Bob walks up the street arm in arm with the plainclothes detective, thinking the tall man is his old friend Jimmy Wells. When they reach the lighted drugstore Bob balks.
“You're not Jimmy Wells,” he snapped. “Twenty years is a long time, but not long enough to change a man's nose from a Roman to a pug.”
Jimmy Wells had a big Roman nose. This plainclothes detective has a pug nose. Evidently it had been the detective's intention to lead Bob arm in arm all the way to the station house. But at this point he is forced to admit that he is not Bob's old friend and to tell Bob that he is under arrest.
O. Henry wanted the arrest to be made as peaceably as possible because it looks bad enough for Jimmy to be turning his old friend over to the law, and it would look worse for Jimmy if there were a violent arrest involving a gun, handcuffs, and physical force. But Bob has to find out he is under arrest before they get to the station house. That would take up unnecessary time, and it would depart from the compact scene in which O. Henry has adroitly set the whole story. The lighted drugstore is like the extreme outer-edge of the setting.
The pug nose instead of the Roman nose is an unmistakable way for Bob to realize instantaneously that he has been tricked. He still can't try to make a break for it because he is locked arm in arm with the plainclothes detective, who is a bigger man. This is a good spot to end the story. They are standing right in front of a brilliantly lighted drugstore window which O. Henry has created and placed there for his surprise ending. The lighted window also provides a convenient place for Bob to read the note from Jimmy. He would have a very hard time finding another place to read it in this neighborhood. O. Henry describes the setting in the opening of the story:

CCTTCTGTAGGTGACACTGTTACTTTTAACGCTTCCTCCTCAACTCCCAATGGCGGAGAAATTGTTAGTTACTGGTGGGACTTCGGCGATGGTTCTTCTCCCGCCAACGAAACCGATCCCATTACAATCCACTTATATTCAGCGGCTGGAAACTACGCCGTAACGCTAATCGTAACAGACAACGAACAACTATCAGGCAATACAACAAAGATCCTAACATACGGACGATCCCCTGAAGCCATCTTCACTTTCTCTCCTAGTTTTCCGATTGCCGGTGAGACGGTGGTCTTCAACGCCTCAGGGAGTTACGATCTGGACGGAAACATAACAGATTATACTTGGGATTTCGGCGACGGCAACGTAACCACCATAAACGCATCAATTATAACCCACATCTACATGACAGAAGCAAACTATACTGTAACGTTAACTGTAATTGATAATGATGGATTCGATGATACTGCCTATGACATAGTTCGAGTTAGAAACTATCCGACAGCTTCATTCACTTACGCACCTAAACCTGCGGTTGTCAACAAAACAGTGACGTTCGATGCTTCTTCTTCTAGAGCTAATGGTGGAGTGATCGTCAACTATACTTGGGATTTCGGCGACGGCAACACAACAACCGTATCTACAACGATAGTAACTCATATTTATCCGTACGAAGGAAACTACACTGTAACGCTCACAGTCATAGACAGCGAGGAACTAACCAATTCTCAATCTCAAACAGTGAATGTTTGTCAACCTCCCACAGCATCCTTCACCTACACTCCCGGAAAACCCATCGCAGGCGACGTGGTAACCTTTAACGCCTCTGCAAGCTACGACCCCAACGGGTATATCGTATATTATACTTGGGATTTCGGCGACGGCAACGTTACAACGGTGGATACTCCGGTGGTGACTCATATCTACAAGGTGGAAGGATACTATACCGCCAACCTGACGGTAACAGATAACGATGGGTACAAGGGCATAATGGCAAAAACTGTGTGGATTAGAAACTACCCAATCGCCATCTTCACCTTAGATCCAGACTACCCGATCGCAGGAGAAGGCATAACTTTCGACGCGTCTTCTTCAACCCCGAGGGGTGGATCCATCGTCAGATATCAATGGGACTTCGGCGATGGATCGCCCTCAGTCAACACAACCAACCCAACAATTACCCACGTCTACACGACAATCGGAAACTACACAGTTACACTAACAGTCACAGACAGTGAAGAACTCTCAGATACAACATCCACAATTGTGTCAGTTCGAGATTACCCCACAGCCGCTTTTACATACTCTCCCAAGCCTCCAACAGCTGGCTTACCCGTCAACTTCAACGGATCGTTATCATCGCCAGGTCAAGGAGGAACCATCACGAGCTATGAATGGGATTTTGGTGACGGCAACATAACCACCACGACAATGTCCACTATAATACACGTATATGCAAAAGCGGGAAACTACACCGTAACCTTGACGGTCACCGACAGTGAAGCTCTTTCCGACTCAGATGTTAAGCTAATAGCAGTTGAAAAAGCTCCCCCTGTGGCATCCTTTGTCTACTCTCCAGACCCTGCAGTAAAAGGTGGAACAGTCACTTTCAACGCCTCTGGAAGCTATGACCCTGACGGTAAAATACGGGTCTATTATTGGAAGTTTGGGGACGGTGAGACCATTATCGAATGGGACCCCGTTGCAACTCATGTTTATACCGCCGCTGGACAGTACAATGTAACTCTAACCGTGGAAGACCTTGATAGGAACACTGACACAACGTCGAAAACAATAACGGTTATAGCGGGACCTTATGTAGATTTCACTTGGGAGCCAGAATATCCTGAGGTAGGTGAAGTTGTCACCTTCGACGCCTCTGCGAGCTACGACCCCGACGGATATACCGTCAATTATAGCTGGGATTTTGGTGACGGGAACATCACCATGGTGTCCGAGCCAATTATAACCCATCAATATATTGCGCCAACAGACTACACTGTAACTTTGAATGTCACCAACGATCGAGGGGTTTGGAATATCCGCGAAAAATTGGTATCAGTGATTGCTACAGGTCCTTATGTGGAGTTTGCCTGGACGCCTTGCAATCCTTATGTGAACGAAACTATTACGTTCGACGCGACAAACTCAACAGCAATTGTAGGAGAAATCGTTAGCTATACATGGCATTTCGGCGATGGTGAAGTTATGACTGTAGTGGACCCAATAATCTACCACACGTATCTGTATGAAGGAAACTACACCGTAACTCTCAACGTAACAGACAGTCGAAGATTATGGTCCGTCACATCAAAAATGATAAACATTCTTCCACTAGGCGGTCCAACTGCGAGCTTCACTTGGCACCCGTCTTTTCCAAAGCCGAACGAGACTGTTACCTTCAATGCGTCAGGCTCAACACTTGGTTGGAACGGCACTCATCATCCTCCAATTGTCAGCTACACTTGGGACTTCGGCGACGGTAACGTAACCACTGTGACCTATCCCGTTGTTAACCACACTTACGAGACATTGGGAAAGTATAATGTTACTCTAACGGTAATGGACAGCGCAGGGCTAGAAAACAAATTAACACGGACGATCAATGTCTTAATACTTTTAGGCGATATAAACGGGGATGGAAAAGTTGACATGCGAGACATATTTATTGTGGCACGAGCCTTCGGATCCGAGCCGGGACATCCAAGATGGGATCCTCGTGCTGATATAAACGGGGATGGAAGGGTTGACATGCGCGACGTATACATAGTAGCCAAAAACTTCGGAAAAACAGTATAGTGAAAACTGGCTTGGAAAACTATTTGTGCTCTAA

Now and then you might see the lights of a cigar store or of an all-night lunch counter; but the majority of the doors belonged to business places that had long since been closed.